Coronary provocative testing with acetylcholine (Ach) for the contemporary diagnosis of epicardial and microvascular spasm is a safe procedure with excellent safety records in Western studies; however, heterogeneity still exists because of the lack of a standardized provocation protocol and complication reporting, a new meta-analysis of clinical data concludes.
The intracoronary administration of ACh is the gold standard for the diagnosis of epicardial vasospastic angina (VSA) caused by epicardial spasm and microvascular angina caused by microvascular spasm (MVS), they said.
Published online Monday and in the June 21 issue of the Journal of the American College of Cardiology, the meta-analysis examined the safety of testing – and subgroup differences in procedural risks – based on ethnicity, diagnostic criteria and provocation protocols to confirm safety in a wider group of patients than previously reported.
The team, led by Tatsunori Takahashi, MD, from Albert Einstein College of Medicine, New York, noted that while the risk of intracoronary ACh administration is considered to be low, its safety has mostly been assessed in largely single-center, retrospective studies with small sample sizes, and more frequently in Asian populations.
“Despite possible racial heterogeneity in coronary vasomotor reactivity, these safety results are often extrapolated to other patient populations,” noted the team.
“Moreover, between-study differences in the diagnostic criteria and provocative testing protocols have further limited our understanding of the safety of invasive provocative testing for the contemporary diagnosis of epicardial vasospastic angina (VSA) and microvascular angina caused by microvascular spasm (MVS).”
Takahashi and colleagues performed a systematic search in PubMed and Embase to identify original articles published in peer-reviewed journals through Nov. 7, 2021, that reported complications associated with intracoronary ACh administration. Studies were included if coronary provocative testing was conducted with intracoronary ACh administration for the assessment of epicardial spasm or endothelial function and major procedural complications were reported.
Major complications were defined as a composite of death, ventricular fibrillation (VF)/ventricular tachycardia (VT), myocardial infarction and shock requiring resuscitation. Minor complications included paroxysmal atrial fibrillation, premature ventricular contractions, transient hypotension, and bradycardia requiring management.
“After screening 277 reports for eligibility by full-text review, 16 studies with a total of 12,585 patients were included for meta-analysis (10,247 patients from 12 studies for epicardial vasospasm provocation and 2,338 patients from 4 studies for endothelial function assessment),” said the authors.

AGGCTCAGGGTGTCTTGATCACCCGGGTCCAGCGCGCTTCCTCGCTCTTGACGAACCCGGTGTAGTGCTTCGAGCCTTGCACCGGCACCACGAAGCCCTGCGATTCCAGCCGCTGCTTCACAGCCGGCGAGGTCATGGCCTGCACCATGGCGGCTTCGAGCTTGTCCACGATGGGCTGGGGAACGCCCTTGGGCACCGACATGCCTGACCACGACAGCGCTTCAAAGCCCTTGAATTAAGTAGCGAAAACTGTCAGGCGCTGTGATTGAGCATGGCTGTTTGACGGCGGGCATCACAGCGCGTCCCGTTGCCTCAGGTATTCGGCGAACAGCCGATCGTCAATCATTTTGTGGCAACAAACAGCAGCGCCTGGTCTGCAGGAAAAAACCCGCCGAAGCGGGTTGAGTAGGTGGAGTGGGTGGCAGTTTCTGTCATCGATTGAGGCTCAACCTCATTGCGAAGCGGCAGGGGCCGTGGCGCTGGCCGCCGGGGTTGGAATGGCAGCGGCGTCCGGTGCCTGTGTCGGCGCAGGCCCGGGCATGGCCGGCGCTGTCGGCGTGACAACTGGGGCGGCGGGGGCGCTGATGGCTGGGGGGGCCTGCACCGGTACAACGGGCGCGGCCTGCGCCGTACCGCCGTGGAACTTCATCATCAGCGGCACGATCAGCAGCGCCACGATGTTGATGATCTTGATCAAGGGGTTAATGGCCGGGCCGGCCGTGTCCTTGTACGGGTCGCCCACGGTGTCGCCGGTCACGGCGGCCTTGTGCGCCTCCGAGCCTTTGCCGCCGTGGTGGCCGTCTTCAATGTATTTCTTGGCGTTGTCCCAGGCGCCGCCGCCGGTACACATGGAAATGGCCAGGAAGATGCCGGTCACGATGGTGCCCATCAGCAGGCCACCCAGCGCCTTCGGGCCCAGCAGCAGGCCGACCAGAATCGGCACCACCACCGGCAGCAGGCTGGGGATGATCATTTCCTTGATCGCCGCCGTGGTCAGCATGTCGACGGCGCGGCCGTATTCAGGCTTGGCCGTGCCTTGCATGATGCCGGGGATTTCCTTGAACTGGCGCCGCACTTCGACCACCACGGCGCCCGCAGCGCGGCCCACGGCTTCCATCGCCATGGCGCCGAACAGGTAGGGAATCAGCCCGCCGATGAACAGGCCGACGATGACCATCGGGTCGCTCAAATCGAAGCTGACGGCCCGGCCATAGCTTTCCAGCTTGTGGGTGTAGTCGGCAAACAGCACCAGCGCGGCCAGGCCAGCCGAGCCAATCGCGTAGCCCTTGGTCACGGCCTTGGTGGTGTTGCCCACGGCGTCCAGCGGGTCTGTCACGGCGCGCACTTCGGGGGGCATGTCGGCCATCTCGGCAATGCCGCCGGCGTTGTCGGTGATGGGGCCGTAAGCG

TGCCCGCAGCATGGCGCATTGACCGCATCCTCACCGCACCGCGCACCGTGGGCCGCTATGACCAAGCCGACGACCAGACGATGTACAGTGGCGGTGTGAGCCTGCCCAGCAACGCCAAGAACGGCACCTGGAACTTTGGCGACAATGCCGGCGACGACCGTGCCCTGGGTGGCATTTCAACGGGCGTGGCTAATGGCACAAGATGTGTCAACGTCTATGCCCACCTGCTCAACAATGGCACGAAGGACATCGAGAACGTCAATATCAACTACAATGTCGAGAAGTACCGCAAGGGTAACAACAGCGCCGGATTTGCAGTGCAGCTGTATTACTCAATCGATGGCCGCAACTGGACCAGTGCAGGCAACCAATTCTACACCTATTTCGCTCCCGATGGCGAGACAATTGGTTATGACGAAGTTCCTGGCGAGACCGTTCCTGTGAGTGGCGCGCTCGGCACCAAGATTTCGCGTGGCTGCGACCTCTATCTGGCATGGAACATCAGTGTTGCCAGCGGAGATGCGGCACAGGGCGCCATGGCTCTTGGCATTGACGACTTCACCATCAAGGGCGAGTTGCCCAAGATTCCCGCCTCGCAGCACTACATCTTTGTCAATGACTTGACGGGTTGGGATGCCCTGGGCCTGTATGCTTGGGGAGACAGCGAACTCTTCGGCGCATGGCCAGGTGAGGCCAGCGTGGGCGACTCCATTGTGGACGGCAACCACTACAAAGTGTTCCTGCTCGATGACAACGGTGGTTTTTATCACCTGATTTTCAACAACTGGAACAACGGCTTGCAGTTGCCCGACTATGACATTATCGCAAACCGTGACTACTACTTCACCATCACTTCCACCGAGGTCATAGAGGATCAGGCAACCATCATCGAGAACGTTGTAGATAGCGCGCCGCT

A total of 16 studies with 12,585 patients were included in the meta-analysis, reported Takahashi and colleagues, noting the overall pooled estimate of the incidence of major complications was 0.5% (95% confidence interval [CI]: 0.0%-1.3%) with no reports of death.
Among 11 studies reporting the positive rate of epicardial spasm, VSA was confirmed in 39.6% (95% CI: 26.6%-53.3%; I2 = 99.3%; P for heterogeneity < 0.001), they added, revealing that exploratory subgroup analyses showed pooled incidence of major complications was significantly higher in studies that followed the contemporary diagnosis criteria for epicardial spasm (defined as ≥90% diameter reduction) versus other criteria (1.0%; [95% CI: 0.3%-2.0%] vs 0.0%; [95% CI: 0.0%-0.0%]).
“Although safety concerns of intracoronary ACh administration have been a clinical issue, our meta-analysis confirmed that coronary provocative testing with ACh for the contemporary diagnosis of VSA and MVS is a safe procedure,” said Takahashi and colleagues, noting the “excellent safety records” seen in U.S. and European populations presenting with ischemia with nonobstructive coronary arteries (INOCA) and myocardial infarction with nonobstructive coronary arteries (MINOCA).
However, the team warned that heterogeneity still exists due to a lack of standardized provocation protocol and complication reporting.
“Further research is needed to develop an evidence-based provocation protocol, which may mitigate methodologic heterogeneity and improve clinical diagnosis of epicardial spasm, MVS, and endothelial function,” they said.
A catalyst to reassure clinicians?
Writing in an accompanying editorial, John F. Beltrame, BMBS, PhD; Rosanna Tavella, PhD; and Christopher J. Zeitz, MBBS, PhD, from the University of Adelaide, Australia, noted that the meta-analysis of intracoronary Ach was well-structured and able to delineate those studies focusing on endothelial function testing with an ACh infusion in comparison with studies using ACh boluses.
“Having produced the largest review examining the safety of ACh spasm provocation, the authors noted a 0.5% risk of major complications (defined as death, ventricular tachycardia or fibrillation, or shock requiring resuscitation) with no recorded deaths,” they said, noting that minor procedural complications occurred in 3.3% of patients.
“Hopefully this study will be the catalyst to reassure clinicians and prompt the widespread adoption of functional coronary angiography, thereby facilitating the appropriate diagnosis and treatment of coronary vasomotor disorders,” commented the editorialists.
Takahashi T, Samuels BA, Li W, et al. Safety of Provocative Testing With Intracoronary Acetylcholine and Implications for Standard Protocols. J Am Coll Cardiol 2022;79:2367-2378.
Beltrame JF, Tavella R, Zeitz CJ. Beyond Structural Angiography: The Emergence of Functional Coronary Angiography. J Am Coll Cardiol 2022;79:2379-2382.
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